This week, Consumer Advocacy Group (CAG), a non-profit organization that files numerous Proposition 65 (Prop 65) lawsuits each year, issued notices of violation alleging that 15 companies violated California law by selling rice containing arsenic (and in some instances, lead) without a Prop 65 warning. The notices targeted a wide a range of companies, from small family-owned rice producers, to regional grocery chains and cooperatives. The same organization, CAG, issued a handful of similar notices to other companies in late 2013, also alleging the presence of arsenic in rice products sold in California without a Prop 65 warning.
For more information on these notices, including potential defenses that may apply, see my extended blog post at: http://www.californiaenvironmentallawblog.com/agribusiness/new-wave-of-prop-65-notices-target-rice-industry/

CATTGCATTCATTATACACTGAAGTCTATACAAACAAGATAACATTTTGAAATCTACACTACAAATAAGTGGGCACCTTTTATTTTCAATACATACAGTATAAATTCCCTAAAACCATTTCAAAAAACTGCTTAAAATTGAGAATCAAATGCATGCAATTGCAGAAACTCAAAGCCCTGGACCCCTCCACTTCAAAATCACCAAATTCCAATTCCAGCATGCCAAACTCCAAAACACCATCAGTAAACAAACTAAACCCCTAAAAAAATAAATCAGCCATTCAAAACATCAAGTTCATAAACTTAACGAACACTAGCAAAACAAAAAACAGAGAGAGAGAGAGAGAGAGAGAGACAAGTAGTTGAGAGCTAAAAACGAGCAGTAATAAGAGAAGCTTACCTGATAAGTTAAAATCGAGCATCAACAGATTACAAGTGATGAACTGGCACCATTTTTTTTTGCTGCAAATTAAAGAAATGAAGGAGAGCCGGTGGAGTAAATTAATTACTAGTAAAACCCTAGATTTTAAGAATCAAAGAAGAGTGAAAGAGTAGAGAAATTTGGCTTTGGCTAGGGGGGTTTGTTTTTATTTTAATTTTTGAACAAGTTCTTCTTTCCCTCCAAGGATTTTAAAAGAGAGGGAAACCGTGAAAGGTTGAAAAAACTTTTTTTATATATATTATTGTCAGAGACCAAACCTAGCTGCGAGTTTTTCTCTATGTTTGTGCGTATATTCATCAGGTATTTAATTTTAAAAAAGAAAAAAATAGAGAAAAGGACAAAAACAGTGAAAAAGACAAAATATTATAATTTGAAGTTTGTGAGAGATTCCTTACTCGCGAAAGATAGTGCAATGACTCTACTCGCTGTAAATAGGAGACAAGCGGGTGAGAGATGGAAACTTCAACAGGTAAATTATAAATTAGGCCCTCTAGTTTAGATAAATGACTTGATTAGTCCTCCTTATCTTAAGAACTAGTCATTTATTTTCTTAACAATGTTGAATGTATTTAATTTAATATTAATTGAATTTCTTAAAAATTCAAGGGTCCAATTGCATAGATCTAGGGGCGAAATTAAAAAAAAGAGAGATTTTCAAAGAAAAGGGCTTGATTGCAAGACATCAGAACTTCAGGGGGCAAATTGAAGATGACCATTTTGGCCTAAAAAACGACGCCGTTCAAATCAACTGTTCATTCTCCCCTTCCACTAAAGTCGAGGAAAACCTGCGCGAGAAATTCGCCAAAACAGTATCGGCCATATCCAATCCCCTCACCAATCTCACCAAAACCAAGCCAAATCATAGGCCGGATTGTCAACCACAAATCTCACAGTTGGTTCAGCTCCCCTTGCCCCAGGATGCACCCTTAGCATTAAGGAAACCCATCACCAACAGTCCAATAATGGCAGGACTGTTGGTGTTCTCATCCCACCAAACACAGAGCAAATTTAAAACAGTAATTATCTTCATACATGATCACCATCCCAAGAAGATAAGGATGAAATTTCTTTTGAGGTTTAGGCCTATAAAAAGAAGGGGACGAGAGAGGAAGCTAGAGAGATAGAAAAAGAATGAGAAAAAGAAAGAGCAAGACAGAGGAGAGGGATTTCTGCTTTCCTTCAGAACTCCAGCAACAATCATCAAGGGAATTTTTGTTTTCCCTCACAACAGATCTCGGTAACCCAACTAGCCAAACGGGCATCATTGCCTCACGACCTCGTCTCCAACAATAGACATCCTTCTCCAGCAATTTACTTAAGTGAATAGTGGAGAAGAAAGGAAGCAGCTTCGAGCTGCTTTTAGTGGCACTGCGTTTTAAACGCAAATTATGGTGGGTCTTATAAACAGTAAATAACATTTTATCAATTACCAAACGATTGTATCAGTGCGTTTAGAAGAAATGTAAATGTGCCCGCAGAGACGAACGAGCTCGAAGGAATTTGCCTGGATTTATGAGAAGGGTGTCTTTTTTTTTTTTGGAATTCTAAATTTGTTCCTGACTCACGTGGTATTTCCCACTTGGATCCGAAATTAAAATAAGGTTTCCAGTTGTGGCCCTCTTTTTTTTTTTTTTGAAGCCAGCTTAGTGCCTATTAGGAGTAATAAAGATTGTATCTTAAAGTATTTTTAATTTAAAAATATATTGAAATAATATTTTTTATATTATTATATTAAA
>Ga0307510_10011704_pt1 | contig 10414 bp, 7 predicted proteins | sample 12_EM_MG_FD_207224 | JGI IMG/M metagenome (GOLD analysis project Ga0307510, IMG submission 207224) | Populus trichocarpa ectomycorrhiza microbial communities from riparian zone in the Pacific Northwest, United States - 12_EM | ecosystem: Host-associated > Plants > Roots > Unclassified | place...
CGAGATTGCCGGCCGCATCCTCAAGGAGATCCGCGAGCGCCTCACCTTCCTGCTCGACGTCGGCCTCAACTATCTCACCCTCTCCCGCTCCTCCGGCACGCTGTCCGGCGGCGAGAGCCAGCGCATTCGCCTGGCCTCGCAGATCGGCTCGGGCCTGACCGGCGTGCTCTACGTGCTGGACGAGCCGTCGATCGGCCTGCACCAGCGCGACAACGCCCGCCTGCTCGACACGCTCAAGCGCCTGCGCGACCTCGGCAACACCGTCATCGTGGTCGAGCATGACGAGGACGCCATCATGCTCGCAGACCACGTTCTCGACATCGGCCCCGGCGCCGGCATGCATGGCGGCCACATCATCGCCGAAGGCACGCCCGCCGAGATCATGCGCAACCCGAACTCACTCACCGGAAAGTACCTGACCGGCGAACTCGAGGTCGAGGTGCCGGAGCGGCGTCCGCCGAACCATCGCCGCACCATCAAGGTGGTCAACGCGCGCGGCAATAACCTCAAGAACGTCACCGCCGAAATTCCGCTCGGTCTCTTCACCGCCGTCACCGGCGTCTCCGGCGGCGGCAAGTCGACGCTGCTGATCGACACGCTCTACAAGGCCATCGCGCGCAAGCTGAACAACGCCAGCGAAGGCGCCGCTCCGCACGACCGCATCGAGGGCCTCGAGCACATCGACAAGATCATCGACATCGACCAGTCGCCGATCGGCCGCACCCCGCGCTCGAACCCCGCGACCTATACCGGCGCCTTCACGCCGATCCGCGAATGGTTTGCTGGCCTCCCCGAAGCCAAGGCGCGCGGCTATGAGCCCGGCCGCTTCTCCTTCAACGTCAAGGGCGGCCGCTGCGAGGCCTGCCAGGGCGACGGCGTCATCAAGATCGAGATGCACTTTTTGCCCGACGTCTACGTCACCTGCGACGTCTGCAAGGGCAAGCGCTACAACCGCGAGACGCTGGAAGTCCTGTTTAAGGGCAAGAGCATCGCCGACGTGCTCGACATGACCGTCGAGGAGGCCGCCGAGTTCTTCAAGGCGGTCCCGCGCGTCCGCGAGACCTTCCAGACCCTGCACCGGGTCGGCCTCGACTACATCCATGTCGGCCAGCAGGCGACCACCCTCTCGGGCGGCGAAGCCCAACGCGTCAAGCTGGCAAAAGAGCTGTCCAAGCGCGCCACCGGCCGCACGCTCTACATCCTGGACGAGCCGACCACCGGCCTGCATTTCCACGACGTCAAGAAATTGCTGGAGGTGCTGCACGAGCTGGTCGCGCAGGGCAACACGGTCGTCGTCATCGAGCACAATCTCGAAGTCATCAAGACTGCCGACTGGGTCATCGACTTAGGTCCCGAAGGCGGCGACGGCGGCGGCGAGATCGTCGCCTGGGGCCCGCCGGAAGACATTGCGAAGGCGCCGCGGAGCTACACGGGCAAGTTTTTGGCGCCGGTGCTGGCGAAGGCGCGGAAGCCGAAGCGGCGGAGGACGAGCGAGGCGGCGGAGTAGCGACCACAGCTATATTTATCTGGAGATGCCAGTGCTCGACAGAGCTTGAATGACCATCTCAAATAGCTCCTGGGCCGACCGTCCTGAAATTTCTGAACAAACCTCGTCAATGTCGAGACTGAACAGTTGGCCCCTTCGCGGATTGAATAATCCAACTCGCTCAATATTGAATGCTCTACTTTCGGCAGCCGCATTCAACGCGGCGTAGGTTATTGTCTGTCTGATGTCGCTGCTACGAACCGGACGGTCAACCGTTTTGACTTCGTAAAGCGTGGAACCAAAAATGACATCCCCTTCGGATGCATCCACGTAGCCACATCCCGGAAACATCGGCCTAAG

While standing in front of a tractor at Michigan State University (the first land-grant university) on Friday, February 7, 2014, President Obama signed the long awaited $956 billion farm bill into law. The 2014 Farm Bill, what some have called a “jobs bill,” an “innovation bill,” a “research bill” and a “conservation bill,” passed in the House on January 29, 2014 with a vote of 251 to 166. The new five-year farm bill later advanced toward final passage on Tuesday, February 4, 2014 after a strong bipartisan Senate vote. According to FarmPolicy.com, “Lawmakers passed the sprawling legislation this week after four years of bitter arguments over farming subsidies and Republican efforts to reduce financing for food stamps. The final 950-page bill replaces direct crop payments with an insurance program and trims $8 billion from food stamps over the next decade.”